We strive to be as transparent as possible about the progress we make and the challenges ahead through our annual Sustainability Report. We think that the

report is one important communication tool that strengthens the sustainability profile.

4. How can retailers inspire consumers to make more sustainable choices?
We aim to make it easier for our customers to make an informed and more sustainable choice.
At H&M we offer our customers a continuously growing range of products with an added sustainability value. H&M introduced the concept with Conscious Collection in Spring 2011. The Conscious Collections appear regularly under different themes in our stores accompanied by communication activities. The conscious collections are made of for example organic cotton, recycled polyester, Tencel and organic hemp.

Besides the coordinated Conscious Collections we also offer a constant range of Conscious products.
In our stores, the label "Conscious" highlights all such products, for example those made out of more sustainable raw materials. We also have general information about our sustainability work placed on mirrors in the fitting rooms of our stores.

H&M is an active member of Sustainable Apparel Coalition, working to create a universal index to show the environmental impact and fair labor practices for clothing and footwear production.

We also educate our customers to take good care of their garments, for example by providing garment care instructions on how to help minimize the environmental impact and save natural resources when washing your clothes. By doing so the garments will also last longer.

5. What is the key to ensure fashion is both sustainable and affordable?
For H&M, sustainability is a natural part of doing business and an integral part of our business concept. We have made sustainability the responsibility of all departments in the company. This way we integrate social and environmental concern into the daily decision-making for everyone at H&M.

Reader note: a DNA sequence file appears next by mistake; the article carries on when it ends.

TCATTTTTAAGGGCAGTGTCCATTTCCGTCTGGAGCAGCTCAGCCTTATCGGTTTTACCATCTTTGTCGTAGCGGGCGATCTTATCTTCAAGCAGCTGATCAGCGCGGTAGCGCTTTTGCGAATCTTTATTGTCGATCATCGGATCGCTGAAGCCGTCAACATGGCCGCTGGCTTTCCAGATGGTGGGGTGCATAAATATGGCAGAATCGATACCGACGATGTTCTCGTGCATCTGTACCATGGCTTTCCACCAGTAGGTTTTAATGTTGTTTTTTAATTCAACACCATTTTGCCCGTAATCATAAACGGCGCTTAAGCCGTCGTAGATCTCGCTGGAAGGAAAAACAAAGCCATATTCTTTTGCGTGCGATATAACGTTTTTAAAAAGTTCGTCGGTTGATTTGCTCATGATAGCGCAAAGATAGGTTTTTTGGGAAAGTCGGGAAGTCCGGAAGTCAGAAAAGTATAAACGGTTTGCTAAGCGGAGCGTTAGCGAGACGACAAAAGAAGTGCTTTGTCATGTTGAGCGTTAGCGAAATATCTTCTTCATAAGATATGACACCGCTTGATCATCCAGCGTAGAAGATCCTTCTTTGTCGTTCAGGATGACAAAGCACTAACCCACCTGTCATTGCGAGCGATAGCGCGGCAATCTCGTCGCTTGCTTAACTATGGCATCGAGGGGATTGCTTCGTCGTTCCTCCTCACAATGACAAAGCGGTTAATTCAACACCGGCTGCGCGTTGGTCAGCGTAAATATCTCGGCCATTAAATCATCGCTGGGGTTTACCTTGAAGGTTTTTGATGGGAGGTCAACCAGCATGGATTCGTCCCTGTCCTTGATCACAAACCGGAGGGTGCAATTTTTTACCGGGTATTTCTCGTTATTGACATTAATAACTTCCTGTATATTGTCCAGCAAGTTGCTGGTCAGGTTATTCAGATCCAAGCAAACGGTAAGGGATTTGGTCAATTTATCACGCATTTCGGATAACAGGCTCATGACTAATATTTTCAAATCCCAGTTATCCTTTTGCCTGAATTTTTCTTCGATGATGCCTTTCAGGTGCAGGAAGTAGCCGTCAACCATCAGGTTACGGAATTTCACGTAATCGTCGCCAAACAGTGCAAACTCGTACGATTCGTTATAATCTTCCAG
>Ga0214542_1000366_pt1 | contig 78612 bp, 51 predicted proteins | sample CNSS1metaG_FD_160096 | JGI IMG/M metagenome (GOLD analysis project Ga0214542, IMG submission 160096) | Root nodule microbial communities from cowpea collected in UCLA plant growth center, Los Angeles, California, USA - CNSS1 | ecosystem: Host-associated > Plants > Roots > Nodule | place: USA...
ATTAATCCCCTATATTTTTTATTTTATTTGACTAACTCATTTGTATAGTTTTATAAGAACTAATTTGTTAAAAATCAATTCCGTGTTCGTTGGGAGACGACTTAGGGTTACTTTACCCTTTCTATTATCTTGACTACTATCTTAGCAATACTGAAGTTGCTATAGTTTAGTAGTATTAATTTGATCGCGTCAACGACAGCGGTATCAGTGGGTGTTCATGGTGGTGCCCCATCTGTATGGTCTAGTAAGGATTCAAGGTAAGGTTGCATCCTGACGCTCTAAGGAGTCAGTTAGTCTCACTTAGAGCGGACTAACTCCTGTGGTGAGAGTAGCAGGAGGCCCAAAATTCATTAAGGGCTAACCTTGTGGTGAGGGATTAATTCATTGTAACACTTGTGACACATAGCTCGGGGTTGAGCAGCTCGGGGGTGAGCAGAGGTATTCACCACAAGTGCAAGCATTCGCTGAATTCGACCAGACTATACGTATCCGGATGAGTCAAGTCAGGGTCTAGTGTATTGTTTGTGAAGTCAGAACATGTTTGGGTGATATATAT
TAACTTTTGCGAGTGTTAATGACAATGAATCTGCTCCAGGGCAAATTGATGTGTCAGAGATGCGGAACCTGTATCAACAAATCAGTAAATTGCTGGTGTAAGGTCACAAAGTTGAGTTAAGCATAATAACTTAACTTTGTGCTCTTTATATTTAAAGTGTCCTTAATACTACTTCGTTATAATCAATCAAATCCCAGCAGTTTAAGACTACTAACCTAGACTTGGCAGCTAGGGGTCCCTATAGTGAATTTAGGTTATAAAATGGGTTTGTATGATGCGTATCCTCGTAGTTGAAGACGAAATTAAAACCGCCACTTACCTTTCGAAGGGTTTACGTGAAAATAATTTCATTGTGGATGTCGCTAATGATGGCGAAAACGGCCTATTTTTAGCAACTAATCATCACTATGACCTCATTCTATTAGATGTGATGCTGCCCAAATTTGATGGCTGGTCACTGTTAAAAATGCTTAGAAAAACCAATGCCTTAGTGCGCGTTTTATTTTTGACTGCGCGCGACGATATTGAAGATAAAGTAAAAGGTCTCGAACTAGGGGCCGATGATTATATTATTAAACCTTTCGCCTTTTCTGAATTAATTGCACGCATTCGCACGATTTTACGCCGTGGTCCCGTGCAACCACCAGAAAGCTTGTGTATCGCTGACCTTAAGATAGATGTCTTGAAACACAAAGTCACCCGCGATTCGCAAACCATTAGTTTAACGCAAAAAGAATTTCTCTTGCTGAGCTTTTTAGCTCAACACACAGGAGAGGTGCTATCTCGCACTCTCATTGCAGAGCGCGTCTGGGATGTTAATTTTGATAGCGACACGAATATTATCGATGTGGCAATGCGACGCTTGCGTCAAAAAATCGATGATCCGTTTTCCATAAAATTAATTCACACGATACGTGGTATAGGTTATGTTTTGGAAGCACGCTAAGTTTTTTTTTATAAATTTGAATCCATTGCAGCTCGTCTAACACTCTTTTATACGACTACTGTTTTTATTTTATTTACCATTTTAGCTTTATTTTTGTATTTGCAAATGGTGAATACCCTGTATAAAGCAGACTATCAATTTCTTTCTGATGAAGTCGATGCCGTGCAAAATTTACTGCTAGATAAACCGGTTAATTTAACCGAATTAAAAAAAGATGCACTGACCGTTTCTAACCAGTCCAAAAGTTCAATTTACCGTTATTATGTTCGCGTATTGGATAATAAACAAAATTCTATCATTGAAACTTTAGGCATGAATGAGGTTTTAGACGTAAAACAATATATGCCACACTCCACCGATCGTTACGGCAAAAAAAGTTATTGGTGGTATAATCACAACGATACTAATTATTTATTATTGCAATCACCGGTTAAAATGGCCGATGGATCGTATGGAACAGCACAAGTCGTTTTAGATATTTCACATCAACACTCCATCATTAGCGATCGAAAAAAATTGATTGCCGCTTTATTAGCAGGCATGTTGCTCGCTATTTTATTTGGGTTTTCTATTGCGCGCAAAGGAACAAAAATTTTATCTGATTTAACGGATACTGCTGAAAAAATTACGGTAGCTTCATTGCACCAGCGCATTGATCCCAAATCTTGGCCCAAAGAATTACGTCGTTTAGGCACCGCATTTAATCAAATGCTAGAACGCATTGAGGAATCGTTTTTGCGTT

We are often asked how we can offer fashion at such affordable prices. We are able to do this because we have many years of experience, efficient logistics, strong market knowledge, long-term relationships with our suppliers and as few middlemen as possible. On top of this we put a lot of effort into improving conditions in supplier factories and using natural resources as responsible as possible.

6. What do you think the future holds for the fashion industry?
Sustainability will continue to play an important role. The fashion industry must take responsibility for how people and the environment are affected by their business; the ones who don’t will not survive.
We also recognize that today’s fashion consumers are highly conscious in their choices. They are becoming more and more aware, demanding the best design, quality and sustainability.
Going forward we recognize the need for even further collaboration between other buyers and stakeholders to bring about lasting improvements for the whole fashion industry, that reaches further than the scope of what our business alone can influence.

This interview was conducted with Helena Helmersson in May 2012.